Raven is a student in my Creative Writing class and this is her personal essay, a heart-breaking, yet beautiful childhood memory. She entitled it “Strands” but I think she has such a beautiful name and the story fits her name, so I have taken the liberty of re-naming it, but you be the judge. Enjoy!
The school bell rings on a windy afternoon at Highlands Elementary. Recess is over and the rowdy kids are hesitant to rush back into the building. A whistle is blown and they run to their grade lines to walk back to their rooms. Lunch is over. Residues of fruit cocktail syrup can be seen on the clothing of some of the more messy students entering the hall. Tiny hands covered in playground debris, sleeves and drawstrings wet with saliva, unraveling hair and untied shoes add to the colorful display of third graders, who will be unrecognizable to their parents. The halls echo with a mixture of young, high pitched voices and the occasional mature voice playing like a broken record commanding students to enter quietly. The hall is soon still, but voices radiate from closed classroom doors as if the walls were talking.
Mr. Varner, a white and tall male teacher, welcomes his students back from what seems to have been a very exciting recess. When he smiles, you can see his white crooked teeth that reveal an inviting smile. His posture suggests he is calm, but stern. It’s movie day and the feature presentation is his personal favorite, Wallace and Gromit. Once instructed, the children go over to the movie area, pick from either a couch cushion or a pillow to sit on, and wait for the movie to start. One of the students, a young dark-skinned girl, is still at her desk running her fingers through her hair, daydreaming. The teacher calls for her to join the other students and immediately she snaps out of it rushing over to join them in the movie area. As she stands up, strands of black hair fall from her small dark fingers, gently floating to the ground like leaves falling from a tree.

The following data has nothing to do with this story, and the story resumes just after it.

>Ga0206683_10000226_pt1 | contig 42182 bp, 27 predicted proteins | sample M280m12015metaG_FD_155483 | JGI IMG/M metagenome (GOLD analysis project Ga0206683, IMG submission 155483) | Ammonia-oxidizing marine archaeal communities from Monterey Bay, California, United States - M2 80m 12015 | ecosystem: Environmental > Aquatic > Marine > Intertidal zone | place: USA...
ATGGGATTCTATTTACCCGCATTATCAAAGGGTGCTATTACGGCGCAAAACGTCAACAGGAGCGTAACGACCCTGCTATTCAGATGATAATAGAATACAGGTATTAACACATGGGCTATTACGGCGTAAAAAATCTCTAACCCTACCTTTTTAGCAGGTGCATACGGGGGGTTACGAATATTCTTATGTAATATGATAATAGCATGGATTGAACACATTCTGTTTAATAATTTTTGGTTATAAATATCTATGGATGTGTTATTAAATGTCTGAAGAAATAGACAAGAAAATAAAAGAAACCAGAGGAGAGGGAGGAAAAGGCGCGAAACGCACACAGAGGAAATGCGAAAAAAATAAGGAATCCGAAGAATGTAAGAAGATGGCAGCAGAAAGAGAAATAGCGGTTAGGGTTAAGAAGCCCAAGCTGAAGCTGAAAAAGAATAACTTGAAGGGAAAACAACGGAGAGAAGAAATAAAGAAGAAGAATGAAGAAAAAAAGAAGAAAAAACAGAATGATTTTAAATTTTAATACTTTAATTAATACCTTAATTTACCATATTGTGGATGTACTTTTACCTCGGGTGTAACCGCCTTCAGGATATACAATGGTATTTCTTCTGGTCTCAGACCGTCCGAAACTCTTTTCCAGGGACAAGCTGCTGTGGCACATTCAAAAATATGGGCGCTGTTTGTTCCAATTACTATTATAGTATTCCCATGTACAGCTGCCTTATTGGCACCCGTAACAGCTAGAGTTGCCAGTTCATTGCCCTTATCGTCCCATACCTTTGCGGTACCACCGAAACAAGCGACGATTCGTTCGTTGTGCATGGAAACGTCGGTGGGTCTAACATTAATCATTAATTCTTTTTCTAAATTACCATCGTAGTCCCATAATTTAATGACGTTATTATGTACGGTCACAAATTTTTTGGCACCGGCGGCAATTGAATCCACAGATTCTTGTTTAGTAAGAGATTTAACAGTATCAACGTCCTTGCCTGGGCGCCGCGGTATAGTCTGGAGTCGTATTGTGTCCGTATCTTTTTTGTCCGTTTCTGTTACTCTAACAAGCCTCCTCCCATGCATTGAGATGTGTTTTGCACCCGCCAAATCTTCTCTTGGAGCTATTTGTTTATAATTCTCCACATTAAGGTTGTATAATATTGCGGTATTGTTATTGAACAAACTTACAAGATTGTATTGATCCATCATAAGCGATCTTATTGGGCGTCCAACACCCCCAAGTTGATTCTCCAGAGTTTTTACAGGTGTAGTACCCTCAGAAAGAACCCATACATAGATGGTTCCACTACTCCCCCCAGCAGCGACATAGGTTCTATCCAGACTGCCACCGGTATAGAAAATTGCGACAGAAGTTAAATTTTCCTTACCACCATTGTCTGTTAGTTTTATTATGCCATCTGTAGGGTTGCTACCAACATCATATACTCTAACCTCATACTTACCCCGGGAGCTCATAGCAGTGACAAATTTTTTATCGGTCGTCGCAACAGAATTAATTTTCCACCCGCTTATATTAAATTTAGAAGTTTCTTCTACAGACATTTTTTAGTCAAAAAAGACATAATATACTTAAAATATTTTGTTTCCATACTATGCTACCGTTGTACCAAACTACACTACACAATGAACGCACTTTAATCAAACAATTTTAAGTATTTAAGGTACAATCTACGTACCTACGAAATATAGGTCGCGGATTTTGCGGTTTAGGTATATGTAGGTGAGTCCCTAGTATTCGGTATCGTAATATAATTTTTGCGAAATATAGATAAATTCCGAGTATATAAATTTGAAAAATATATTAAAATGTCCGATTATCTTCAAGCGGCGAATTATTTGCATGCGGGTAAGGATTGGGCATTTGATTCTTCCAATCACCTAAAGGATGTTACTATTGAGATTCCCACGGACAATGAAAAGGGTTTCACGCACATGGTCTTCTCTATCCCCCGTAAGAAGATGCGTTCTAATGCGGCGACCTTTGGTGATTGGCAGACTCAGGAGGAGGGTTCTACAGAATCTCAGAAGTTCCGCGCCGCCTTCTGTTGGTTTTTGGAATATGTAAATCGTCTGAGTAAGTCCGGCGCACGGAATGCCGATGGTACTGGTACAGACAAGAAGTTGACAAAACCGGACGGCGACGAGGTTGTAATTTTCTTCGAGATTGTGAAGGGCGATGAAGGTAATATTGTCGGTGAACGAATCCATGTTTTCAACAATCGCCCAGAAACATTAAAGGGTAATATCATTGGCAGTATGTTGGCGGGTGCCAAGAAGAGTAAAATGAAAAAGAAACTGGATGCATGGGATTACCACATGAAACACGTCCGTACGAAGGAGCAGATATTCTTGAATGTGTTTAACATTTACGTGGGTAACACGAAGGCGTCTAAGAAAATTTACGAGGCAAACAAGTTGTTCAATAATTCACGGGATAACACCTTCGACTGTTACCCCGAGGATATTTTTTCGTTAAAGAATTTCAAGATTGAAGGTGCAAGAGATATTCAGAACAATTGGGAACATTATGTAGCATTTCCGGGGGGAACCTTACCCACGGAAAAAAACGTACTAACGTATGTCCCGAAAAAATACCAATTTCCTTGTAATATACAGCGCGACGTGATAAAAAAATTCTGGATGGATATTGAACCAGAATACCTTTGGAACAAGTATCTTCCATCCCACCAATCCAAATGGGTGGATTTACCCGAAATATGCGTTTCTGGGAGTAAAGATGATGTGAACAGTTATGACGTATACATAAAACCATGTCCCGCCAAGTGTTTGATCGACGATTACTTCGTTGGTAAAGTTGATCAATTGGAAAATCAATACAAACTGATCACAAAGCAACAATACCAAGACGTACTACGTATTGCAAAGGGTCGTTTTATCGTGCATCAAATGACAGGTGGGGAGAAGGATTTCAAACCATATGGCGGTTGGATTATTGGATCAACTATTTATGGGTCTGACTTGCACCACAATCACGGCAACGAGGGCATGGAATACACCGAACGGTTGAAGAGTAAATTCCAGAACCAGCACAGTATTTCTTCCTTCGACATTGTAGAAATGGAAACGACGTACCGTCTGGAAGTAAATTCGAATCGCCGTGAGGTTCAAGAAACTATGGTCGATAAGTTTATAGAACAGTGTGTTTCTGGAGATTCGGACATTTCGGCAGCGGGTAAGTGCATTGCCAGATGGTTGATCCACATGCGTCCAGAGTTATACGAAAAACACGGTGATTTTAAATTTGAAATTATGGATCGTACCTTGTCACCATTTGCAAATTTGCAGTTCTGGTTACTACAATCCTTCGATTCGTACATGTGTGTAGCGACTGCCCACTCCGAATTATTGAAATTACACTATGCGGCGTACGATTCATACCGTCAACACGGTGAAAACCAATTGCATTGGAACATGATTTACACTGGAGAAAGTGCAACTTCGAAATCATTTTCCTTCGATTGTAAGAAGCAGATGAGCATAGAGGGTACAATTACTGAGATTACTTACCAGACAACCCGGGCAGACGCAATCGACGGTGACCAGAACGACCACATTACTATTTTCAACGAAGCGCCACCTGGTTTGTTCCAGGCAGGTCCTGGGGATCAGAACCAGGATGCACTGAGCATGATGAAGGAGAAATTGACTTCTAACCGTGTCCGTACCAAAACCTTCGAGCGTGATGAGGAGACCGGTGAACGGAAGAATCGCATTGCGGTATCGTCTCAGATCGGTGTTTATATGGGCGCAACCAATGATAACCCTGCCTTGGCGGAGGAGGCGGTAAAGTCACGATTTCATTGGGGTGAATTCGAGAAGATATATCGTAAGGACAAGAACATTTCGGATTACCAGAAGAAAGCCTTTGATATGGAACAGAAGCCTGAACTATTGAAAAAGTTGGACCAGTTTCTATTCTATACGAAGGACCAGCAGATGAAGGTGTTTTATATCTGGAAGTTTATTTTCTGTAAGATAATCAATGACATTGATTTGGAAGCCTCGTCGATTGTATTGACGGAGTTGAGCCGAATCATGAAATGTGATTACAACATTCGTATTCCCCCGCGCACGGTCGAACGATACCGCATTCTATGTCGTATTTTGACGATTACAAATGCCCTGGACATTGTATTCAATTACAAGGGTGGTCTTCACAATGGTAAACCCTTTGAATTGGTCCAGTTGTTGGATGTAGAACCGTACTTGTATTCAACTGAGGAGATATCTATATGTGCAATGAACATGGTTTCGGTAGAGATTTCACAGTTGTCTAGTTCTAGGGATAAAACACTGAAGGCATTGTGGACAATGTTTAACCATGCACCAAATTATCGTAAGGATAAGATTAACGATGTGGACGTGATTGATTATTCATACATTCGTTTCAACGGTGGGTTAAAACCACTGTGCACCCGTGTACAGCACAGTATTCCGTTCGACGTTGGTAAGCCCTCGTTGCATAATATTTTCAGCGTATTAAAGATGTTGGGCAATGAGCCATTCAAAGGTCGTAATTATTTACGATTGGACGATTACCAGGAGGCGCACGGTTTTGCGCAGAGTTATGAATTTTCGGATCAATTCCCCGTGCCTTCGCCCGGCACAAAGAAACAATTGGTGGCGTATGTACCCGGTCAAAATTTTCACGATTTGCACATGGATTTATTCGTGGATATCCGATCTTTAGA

The film is stopped after an hour and a half as it is almost time to go home. The students pile the cushions and pillows back in their designated area, head back to their seats to pack up, and wait for the final bell to sound. The young girl goes back to her seat and opens her activity book, slipping off into her own world yet again. She fiddles around in her hair and strands fall into the crease of the open book. The bell rings loudly signaling the end of a school’s day. She closes her book, puts it in her backpack and lines up. On the bus ride home, she is staring off into space yet again. As the cool breeze hits her face from the open window she pulls out a strand and rubs the end of the follicle between her fingers. It feels wet and cold. She pulls out more and examines each one, one right after another rubbing them between her fingers. The wind carries the loosened strands from her finger tips to the outside of the bus never to be seen again. She gets off at her stop, a Baptist church located two minutes from where she lives. Off the bus went, the smell of spring flowers and the sound of barking dogs fill her senses as she kicks a rock all the way home.
Once home, she is greeted with a hug and a kiss from her mother. Before the television and anything else involving leisure, homework is first. Passing the living room and the floor tv that stretches her appearance as she walks by, she reluctantly heads to the kitchen table to start her homework. Sitting at the table with her mother, she takes out her activity book. The young girl holds her head down as she reads out her instructions in haste. It is then that her mother notices that something is different about her daughter. It isn’t her daughter’s shirt that is no longer neatly tucked in. It isn’t her daughter’s shoes that seemed to have been scuffed up after only one day on the black top. No. Her mother touches the back of her daughter’s hair, then lifts a handful of moistened pony tail and is shocked to find a bald spot stretching from one side of the girl’s head to the other! The mother moves her fingers across the now bare surface of her daughter’s scalp. It’s smooth as if it’s been shaven. Oblivious to the mother’s concern, the young girl lifts the activity book and hair falls like leaves from its pages. Both of their eyes are now drawn to the floor where a pile of hair lies, and back to the book that is still darkened with raven-colored strands gathered in the crevice.
I suppose that’s where I got my name from–because my hair is dark like the raven bird. At the tender age of 8, I began pulling out large chunks my hair from the root and didn’t even realize it. The condition is called trichotillomania. Trichotillomania is an obsessive-compulsive disorder in which a person, male or female, has an urge to pull out their hair. It was a disorder that my mother knew all too well. Perhaps that’s why her reaction was a bit subtle. Although she was shocked, she too had the disorder, so she understood what was happening. It can start as young as my age at the time of 8, or even later in life. Compulsively, hair is pulled from the scalp, the eye lashes or eye brows. Though being pulled from the root may seem painful, it is the opposite for those of us with this condition. Pulling my hair, especially at that age, was soothing and allowed me to go deeper into my daydreams. Here, almost 20 years later, I still live with the disorder. In all of this time, I have learned self-control. While hair may not fall from books anymore, there are still visible piles that sit beside me and remind me that if I don’t snap out of it, I’ll go from being a raven to a bald eagle!